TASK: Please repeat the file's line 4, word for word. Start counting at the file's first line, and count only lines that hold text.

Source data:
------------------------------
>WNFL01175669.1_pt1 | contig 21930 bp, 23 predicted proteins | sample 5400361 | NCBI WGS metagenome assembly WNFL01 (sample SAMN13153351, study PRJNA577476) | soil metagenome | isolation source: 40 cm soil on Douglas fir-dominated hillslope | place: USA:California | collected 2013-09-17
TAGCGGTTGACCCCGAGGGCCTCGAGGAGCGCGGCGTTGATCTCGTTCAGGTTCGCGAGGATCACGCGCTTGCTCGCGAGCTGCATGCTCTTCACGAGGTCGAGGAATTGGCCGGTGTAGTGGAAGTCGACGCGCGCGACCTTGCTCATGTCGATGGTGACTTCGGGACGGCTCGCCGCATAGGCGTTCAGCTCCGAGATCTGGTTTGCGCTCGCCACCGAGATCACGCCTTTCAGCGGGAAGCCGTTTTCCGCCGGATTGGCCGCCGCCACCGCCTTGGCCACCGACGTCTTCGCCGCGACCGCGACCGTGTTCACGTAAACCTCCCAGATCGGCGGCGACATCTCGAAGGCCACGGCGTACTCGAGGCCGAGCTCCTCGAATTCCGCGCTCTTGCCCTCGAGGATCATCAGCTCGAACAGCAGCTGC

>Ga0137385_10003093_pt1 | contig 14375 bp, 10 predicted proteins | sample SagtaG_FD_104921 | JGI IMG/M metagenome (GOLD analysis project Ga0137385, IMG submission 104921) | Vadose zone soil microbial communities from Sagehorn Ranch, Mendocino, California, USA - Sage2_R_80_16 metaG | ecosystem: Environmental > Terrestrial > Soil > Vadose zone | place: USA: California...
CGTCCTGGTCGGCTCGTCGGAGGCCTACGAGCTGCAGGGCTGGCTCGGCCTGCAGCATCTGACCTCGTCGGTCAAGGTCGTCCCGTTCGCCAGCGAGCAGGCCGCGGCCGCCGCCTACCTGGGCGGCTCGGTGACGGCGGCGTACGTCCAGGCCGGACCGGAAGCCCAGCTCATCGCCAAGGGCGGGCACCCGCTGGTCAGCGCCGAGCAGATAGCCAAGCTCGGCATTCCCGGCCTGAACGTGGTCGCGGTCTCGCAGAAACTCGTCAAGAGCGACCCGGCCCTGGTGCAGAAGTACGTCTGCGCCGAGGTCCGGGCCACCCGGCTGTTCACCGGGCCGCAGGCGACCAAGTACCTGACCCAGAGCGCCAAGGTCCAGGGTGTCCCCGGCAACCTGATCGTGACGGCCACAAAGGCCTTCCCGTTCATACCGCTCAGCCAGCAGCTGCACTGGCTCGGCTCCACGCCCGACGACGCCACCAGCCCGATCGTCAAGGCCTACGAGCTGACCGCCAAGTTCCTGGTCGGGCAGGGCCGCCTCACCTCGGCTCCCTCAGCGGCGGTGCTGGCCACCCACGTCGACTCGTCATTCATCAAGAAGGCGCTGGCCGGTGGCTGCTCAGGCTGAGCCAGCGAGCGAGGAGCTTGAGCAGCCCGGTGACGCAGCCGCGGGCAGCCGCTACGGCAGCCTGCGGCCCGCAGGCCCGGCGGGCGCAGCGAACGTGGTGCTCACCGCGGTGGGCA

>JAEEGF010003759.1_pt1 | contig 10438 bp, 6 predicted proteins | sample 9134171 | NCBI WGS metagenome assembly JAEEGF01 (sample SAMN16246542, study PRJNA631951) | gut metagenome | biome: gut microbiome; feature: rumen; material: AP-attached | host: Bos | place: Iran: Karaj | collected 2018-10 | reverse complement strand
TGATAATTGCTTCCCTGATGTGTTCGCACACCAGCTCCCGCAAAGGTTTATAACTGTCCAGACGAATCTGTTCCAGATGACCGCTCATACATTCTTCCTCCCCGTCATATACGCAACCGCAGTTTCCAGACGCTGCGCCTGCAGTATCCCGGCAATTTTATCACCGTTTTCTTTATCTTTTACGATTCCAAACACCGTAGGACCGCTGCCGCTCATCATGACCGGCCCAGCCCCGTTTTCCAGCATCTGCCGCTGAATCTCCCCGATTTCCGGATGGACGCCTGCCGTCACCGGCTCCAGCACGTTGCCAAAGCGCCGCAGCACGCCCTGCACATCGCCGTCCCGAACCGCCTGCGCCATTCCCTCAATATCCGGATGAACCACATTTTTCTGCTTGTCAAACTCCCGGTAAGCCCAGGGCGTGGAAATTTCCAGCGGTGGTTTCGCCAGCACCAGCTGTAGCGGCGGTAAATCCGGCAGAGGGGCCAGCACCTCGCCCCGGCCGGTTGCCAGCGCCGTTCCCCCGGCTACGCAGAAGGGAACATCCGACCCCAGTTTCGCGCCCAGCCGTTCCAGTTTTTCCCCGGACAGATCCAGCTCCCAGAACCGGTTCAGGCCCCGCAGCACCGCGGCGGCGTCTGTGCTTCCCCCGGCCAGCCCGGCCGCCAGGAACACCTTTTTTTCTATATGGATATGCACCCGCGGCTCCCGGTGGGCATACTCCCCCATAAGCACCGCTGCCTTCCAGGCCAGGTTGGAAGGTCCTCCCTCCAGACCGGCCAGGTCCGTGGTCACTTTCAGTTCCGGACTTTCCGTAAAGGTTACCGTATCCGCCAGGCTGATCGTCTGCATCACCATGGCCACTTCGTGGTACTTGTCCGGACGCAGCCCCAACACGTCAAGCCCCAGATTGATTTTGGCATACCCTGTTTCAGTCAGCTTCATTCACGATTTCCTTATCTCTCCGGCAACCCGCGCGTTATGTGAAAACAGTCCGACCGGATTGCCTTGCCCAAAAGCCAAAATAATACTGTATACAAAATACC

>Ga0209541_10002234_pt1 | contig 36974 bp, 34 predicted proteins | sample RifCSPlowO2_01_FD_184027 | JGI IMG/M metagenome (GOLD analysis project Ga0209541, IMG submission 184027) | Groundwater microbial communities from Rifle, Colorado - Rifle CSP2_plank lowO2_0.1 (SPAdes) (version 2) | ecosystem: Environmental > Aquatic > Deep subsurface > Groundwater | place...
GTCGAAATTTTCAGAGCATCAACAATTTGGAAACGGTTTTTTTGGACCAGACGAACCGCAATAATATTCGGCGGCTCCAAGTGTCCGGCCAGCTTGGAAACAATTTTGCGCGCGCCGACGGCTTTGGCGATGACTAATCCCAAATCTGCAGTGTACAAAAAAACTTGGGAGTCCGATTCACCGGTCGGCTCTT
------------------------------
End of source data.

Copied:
CGTCCTGGTCGGCTCGTCGGAGGCCTACGAGCTGCAGGGCTGGCTCGGCCTGCAGCATCTGACCTCGTCGGTCAAGGTCGTCCCGTTCGCCAGCGAGCAGGCCGCGGCCGCCGCCTACCTGGGCGGCTCGGTGACGGCGGCGTACGTCCAGGCCGGACCGGAAGCCCAGCTCATCGCCAAGGGCGGGCACCCGCTGGTCAGCGCCGAGCAGATAGCCAAGCTCGGCATTCCCGGCCTGAACGTGGTCGCGGTCTCGCAGAAACTCGTCAAGAGCGACCCGGCCCTGGTGCAGAAGTACGTCTGCGCCGAGGTCCGGGCCACCCGGCTGTTCACCGGGCCGCAGGCGACCAAGTACCTGACCCAGAGCGCCAAGGTCCAGGGTGTCCCCGGCAACCTGATCGTGACGGCCACAAAGGCCTTCCCGTTCATACCGCTCAGCCAGCAGCTGCACTGGCTCGGCTCCACGCCCGACGACGCCACCAGCCCGATCGTCAAGGCCTACGAGCTGACCGCCAAGTTCCTGGTCGGGCAGGGCCGCCTCACCTCGGCTCCCTCAGCGGCGGTGCTGGCCACCCACGTCGACTCGTCATTCATCAAGAAGGCGCTGGCCGGTGGCTGCTCAGGCTGAGCCAGCGAGCGAGGAGCTTGAGCAGCCCGGTGACGCAGCCGCGGGCAGCCGCTACGGCAGCCTGCGGCCCGCAGGCCCGGCGGGCGCAGCGAACGTGGTGCTCACCGCGGTGGGCA